Halston — Photo: Dustin Pitman
Acclaimed filmmaker Frédéric Tcheng focuses on America’s first superstar designer, weaving together rare archival footage and intimate interviews with everyone from collaborator and close friend Liza Minnelli to filmmaker Joel Schumacher to his favored troupe of models known as the Halstonettes. The Iowa-born Roy Halston Frowick created a multimillion-dollar empire and personified the dramatic social and sexual revolution of the last century — as a regular habitué of Studio 54 and as an openly gay man who was taken far too soon, in 1990 at only 57, as a result of an AIDS-related illness. Opens Friday, June 7. Landmark’s E Street Cinema, 555 11th St. NW. Call 202-452-7672 or visit www.landmarktheatres.com.
Describe the Night — Photo: Teresa Castracane
DESCRIBE THE NIGHT
The stories of seven lost souls are connected across decades by history, fiction, lies, and blood in the latest play from Pulitzer Prize-finalist Rajiv Joseph (Guards at the Taj), based on the diary of Russian Jewish writer Isaac Babel. Recipient of the 2018 Obie Award for Best New American Play, Describe the Night makes it D.C. debut in a Woolly Mammoth Theatre production directed by John Vreeke and featuring Tim Getman and Kate Eastwood Norris as part of a cast also including Moriamo Temidayo Akibu, Regina Aquino, Danny Gavigan, Jonathan David Martin, and Justin Weaks. Now to June 23. 641 D St. NW. Call 202-393-3939 or visit www.woollymammoth.net.
KIM HOOVER: GIRL SQUAD
A mother goes missing from a small town during a lazy summer in 1970s Texas, and the quest to solve the mystery propels the gender and sexual awakening of her daughter Cal, her best friend Rachel, and her future girlfriend Jane. Author Kim Hoover, a lawyer by training who raised two daughters with her wife in D.C. before they uprooted to Miami, returns home for a discussion and signing of her new book, which Kirkus Review identifies as “a mystery/thriller wrapped in a hopeful coming-of-age and coming-out tale.” Tuesday, June 11, at 6:30 p.m. Kramerbooks, 1517 Connecticut Ave. NW. Call 202-387-1400 or visit www.kramers.com.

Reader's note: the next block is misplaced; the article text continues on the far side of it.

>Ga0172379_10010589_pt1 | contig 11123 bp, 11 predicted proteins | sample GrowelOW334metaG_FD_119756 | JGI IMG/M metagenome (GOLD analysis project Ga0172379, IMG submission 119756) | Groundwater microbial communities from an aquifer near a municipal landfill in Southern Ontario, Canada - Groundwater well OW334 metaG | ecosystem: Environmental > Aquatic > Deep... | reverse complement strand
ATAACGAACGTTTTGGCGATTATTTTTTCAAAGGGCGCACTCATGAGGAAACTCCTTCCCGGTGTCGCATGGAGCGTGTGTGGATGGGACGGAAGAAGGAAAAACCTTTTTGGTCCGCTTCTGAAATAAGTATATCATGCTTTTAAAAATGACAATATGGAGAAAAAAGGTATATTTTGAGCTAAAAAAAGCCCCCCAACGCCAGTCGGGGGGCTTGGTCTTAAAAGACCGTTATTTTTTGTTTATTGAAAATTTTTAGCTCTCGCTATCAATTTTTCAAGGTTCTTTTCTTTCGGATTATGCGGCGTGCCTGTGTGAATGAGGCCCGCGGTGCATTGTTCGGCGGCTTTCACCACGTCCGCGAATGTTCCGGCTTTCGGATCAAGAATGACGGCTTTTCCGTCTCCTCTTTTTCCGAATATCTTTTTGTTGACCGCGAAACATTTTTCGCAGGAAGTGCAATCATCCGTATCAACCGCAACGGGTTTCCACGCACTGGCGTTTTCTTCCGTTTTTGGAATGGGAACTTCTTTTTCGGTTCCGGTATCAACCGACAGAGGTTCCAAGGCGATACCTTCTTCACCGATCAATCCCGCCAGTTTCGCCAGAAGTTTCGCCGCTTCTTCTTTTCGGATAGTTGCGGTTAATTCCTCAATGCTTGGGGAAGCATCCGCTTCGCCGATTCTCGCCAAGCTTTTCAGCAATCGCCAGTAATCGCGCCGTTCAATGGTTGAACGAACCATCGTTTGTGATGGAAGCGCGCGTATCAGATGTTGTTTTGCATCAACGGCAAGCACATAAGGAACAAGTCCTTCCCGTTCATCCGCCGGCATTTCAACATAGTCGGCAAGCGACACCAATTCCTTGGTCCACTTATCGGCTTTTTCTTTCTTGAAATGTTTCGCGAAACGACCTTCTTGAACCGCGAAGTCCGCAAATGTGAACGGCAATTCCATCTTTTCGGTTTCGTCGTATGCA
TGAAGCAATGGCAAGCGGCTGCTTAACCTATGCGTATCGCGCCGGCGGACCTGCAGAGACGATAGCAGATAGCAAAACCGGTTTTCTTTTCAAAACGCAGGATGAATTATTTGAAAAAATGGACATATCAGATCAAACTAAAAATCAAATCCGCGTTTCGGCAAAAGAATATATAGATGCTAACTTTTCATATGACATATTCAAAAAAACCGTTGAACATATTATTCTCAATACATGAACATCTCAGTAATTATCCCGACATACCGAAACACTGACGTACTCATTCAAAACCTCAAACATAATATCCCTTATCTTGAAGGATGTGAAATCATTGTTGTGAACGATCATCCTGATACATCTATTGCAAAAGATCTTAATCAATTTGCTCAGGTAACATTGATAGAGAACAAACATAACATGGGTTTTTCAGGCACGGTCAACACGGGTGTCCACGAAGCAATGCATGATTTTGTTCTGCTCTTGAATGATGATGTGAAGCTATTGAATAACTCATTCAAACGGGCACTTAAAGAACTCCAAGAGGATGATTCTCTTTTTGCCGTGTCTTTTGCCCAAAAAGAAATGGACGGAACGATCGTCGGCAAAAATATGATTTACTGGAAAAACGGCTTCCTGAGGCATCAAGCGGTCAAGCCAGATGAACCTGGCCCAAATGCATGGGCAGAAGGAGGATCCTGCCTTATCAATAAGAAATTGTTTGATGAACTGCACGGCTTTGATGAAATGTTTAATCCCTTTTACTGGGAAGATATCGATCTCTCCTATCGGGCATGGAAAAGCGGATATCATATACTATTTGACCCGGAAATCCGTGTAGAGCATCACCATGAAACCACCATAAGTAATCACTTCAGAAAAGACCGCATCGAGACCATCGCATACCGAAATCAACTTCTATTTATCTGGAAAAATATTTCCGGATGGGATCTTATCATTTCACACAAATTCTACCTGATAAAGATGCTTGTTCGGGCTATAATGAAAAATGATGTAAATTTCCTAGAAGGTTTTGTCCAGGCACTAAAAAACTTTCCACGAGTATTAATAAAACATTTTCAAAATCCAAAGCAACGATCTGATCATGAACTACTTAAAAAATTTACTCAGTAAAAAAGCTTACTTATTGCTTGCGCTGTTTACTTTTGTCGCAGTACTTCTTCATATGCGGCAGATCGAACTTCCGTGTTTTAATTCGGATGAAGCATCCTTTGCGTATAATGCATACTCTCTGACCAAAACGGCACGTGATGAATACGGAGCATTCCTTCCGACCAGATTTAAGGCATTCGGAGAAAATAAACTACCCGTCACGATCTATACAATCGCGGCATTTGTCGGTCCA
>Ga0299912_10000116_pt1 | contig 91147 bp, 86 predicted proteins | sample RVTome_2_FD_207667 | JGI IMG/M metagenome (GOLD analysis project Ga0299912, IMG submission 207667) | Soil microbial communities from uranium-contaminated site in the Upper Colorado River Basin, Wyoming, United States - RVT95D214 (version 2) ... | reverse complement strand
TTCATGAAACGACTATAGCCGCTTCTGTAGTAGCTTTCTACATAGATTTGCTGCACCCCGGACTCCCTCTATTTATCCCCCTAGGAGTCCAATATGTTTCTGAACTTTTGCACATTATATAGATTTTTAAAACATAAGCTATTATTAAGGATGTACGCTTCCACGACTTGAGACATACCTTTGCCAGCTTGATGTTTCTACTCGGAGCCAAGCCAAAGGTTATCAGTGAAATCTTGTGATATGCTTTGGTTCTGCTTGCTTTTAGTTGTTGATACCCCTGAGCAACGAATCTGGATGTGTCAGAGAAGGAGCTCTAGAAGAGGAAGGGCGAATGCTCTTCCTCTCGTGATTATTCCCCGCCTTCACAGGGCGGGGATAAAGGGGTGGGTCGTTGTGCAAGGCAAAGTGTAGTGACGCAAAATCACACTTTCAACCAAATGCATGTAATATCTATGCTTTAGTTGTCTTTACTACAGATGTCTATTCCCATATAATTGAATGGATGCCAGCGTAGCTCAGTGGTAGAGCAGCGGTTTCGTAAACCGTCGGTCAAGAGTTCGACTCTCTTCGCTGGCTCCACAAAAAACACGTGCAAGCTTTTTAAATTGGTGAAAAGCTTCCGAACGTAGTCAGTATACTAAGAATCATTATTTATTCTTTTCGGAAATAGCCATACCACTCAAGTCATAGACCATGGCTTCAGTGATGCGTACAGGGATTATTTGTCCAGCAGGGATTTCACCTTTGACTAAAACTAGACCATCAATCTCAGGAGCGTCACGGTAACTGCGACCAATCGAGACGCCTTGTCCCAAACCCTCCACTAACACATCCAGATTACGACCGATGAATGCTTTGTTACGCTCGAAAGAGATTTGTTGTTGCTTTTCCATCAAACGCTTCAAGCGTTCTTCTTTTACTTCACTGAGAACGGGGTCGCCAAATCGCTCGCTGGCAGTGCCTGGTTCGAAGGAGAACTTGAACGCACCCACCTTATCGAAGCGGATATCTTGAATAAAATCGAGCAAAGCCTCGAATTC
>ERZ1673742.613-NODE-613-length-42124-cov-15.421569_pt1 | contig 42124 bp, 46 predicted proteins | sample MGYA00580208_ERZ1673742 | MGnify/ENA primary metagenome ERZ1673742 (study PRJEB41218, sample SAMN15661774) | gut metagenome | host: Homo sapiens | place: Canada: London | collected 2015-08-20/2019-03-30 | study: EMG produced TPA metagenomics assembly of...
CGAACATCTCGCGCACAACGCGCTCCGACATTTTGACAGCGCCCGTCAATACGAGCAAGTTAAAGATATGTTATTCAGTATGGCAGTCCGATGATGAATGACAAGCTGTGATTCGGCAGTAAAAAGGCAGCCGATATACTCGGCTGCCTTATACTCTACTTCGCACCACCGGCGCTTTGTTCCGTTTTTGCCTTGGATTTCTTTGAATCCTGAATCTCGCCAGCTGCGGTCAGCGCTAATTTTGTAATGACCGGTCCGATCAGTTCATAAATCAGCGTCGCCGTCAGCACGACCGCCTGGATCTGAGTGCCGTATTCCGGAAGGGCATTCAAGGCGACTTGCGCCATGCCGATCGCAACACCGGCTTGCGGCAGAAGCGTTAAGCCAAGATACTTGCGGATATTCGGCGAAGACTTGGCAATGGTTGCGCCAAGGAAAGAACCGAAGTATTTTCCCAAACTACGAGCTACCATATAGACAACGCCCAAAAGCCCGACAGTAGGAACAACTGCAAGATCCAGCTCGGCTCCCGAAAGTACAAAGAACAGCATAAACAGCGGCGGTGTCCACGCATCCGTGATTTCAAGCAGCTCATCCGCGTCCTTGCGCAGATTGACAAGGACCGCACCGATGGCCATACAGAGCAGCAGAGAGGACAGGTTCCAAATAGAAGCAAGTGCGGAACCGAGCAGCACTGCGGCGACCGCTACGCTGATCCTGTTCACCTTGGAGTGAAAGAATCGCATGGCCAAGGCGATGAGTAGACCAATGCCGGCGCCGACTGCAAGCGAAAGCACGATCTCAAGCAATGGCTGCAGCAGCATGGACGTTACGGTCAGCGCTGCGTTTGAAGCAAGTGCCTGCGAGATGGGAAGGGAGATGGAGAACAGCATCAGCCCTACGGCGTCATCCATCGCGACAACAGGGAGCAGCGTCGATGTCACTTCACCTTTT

CHEF’S BEST DINNER & AUCTION
Forty chefs and mixologists from restaurants in D.C., Maryland, and Virginia assemble to prepare dishes and cocktails for attendees — in the process raising funds to support the work of presenting nonprofit Food & Friends. Kevin Tien of Hitmitsu serves as this year’s Chef Chair, recruiting as key participants Autumn Cline of Emilie’s, Amy Hosseinnian of Buffalo & Bergen, Ari Gejdenson of Mindful Restaurants Group (Acqua al 2, Ghibellina), Cable Smith of The Royal, and Olivier Caillabet of Toki Underground. U.S. Representative Jim McGovern (D-Mass.), chair of the Congressional House Hunger Caucus and co-chair of the Food is Medicine Working Group, is this year’s featured speaker. The night also offers the chance to bid on silent and live auction items from fantastic trips to one-of-a-kind experiences and private dining opportunities. Monday, June 10. Doors open at 6:30 p.m., with live auction bidding around 8:30 p.m. Marriott Marquis Washington, DC, 901 Massachusetts Ave. NW. Tickets are $350. Visit www.foodandfriends.org/ChefsBest.